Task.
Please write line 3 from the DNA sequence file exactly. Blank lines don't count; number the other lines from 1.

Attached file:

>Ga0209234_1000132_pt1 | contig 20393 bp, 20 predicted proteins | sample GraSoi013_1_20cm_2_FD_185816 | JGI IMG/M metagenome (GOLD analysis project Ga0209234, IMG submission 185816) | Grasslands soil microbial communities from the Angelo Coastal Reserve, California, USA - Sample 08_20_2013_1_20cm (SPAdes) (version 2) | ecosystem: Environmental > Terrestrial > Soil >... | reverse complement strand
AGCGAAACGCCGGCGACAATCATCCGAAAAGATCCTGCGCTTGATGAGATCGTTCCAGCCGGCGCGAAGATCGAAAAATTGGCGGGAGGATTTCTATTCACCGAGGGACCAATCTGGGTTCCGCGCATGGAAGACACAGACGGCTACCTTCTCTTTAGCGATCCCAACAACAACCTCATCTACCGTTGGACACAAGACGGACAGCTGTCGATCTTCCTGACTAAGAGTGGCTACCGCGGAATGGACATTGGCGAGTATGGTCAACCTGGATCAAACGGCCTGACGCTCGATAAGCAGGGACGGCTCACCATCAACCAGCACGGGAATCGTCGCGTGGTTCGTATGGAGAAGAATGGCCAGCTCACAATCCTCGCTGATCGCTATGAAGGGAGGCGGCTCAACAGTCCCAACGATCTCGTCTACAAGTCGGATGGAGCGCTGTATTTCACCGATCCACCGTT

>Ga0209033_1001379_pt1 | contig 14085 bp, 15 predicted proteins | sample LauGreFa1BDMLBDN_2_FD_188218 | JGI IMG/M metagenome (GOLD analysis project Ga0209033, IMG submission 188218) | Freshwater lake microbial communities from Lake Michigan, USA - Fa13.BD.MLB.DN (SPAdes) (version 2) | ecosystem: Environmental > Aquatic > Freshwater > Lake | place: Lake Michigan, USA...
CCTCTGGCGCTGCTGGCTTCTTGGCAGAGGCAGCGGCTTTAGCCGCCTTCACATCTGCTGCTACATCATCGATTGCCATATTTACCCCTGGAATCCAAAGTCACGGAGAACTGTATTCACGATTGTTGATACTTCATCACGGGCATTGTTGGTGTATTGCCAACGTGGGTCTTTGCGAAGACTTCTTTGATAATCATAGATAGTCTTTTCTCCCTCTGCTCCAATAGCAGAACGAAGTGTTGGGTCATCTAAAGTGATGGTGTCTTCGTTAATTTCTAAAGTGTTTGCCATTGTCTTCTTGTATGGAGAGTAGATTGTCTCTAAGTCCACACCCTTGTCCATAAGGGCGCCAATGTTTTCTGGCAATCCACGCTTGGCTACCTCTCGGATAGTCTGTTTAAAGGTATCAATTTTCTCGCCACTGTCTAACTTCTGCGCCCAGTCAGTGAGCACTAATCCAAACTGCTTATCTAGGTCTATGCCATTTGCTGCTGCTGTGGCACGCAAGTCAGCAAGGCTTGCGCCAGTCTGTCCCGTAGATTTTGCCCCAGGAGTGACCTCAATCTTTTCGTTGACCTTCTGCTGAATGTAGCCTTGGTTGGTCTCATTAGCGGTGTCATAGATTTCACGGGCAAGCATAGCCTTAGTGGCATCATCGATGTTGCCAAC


>Ga0209033_1001379_pt1 | contig 14085 bp, 15 predicted proteins | sample LauGreFa1BDMLBDN_2_FD_188218 | JGI IMG/M metagenome (GOLD analysis project Ga0209033, IMG submission 188218) | Freshwater lake microbial communities from Lake Michigan, USA - Fa13.BD.MLB.DN (SPAdes) (version 2) | ecosystem: Environmental > Aquatic > Freshwater > Lake | place: Lake Michigan, USA...